Thursday, May 29, 2014
When dogs became movie producers
Animals not only feature in our dreams; they may help to produce them.
I had a remarkable experience of this several years ago, staying with an older friend who owned a large rural property. He owned two German shepherds. He wanted them to be able to run on his land but he also wanted to make sure that they always came when called, especially since he had a hard time getting around. So he put electronic collars around their necks. When he wanted them back at the house, or anywhere else, he would zap them with a monitor that delivered an electric shock.
I found this barbarous, and told him so as gently as I could. He insisted that he loved his dogs, and they were content with their situation.
In the morning, at the breakfast table, my friend was troubled by a dream that lay heavy on him. I urged him to tell me.
"I was in a Nazi concentration camp," he began. "They fitted me with an electric collar. Whenever they wanted me to do something, they zapped me. They had me marching up and down like a robot."
The analogy to the situation of his dogs was screamingly obvious, at least to me. It was as if the dream had been crafted to help him understand what he was doing to his dogs. I could not fail to remember that German shepherds were favored guard dogs in the Nazi camps. "If it were my dream," I commented, "I would wonder whether my dogs asked for this dream to help me to understand their situation."
My friend did not want to hear this. I have since lost contact with him, and I wonder whether he has gone on zapping his dogs.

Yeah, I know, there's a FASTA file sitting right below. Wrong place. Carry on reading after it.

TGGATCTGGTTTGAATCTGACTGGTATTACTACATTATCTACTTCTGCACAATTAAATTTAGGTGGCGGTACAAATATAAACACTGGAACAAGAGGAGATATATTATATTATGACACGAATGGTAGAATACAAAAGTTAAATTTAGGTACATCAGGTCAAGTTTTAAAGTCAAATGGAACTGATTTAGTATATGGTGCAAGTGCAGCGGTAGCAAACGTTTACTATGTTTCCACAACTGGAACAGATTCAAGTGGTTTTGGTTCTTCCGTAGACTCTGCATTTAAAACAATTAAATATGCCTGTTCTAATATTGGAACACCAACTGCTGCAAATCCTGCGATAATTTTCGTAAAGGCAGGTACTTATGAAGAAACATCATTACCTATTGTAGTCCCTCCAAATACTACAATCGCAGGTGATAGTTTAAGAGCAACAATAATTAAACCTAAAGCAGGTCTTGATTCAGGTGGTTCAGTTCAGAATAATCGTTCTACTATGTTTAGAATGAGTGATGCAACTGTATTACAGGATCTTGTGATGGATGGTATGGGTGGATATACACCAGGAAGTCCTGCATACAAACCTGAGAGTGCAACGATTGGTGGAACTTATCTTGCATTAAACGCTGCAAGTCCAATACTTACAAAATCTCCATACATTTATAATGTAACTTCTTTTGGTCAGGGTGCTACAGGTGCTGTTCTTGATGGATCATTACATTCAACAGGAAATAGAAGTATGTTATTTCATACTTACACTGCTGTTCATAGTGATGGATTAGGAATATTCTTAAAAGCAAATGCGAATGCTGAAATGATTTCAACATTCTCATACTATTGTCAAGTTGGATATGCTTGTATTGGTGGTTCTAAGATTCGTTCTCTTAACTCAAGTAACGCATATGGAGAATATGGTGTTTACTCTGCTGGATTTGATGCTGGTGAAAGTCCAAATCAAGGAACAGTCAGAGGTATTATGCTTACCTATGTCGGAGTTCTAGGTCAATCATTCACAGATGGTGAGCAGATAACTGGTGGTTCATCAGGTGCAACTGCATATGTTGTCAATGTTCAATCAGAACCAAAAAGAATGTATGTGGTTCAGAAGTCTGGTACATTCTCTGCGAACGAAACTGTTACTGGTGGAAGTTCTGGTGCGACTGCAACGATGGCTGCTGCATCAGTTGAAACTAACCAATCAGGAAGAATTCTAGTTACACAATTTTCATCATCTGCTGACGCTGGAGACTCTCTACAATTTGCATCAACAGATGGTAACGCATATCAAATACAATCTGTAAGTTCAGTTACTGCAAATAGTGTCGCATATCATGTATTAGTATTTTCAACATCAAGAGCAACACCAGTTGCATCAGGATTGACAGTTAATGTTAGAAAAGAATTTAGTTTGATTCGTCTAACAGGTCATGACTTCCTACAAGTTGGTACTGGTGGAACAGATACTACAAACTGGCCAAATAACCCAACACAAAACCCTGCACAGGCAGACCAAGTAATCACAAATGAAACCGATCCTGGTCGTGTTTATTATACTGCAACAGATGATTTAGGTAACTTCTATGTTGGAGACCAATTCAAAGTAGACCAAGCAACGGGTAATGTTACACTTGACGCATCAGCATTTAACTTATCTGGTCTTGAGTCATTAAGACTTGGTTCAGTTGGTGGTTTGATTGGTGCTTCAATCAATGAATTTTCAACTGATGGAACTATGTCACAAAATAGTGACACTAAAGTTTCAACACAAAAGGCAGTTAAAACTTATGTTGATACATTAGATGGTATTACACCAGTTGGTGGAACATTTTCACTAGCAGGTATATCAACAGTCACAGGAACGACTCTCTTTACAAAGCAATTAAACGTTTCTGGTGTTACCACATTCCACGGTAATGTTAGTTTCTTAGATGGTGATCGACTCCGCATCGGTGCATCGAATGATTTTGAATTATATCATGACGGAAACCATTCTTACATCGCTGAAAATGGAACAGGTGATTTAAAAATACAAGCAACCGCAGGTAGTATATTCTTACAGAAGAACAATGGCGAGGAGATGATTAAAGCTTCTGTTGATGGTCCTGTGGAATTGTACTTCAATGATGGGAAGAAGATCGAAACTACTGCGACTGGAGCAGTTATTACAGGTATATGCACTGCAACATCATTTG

Dreams are infinitely various. A dream may be a visitation, an adventure in another reality, a rehearsal for the future, or the effect of the leftovers of the day before. Some dreams have the quality of productions, and it is always interesting to speculate on who and what, exactly, is involved in the making of a particular dream of this kind. I know that our dead are sometimes involved in dream production for the living.
I led a group journey to explore such things in a circle of active dreamers last night. I found myself arriving at a movie set where I had to put myself in a vintage convertible, behind shades, to be admitted by security. I was given a tour of current film projects and met directors with distinctive styles. I warmed to one "Arturo" who specialized in extravaganzas that meld Fellini and Alejandro Jodorowsky. I toured costume departments where the right outfits for dream characters are selected. I attended a design conference where a new fuzzy character - it looked like a hyperactive woodchuck - is being developed for dream movies.
I saw situations where requests for dream intervention are considered and acted upon. I learned that dreams are sometimes crafted for individuals because someone who has their best interests in mind has requested a production that will dramatize a certain issue. The request may come from a spiritual guide or another person connected to the dreamer. Among those putting in such requests are animals. There were talking animals all over the studios.
I don't doubt now that those German shepherds found a way to zap their owner back, as dream producers.
Drawing (c) Robert Moss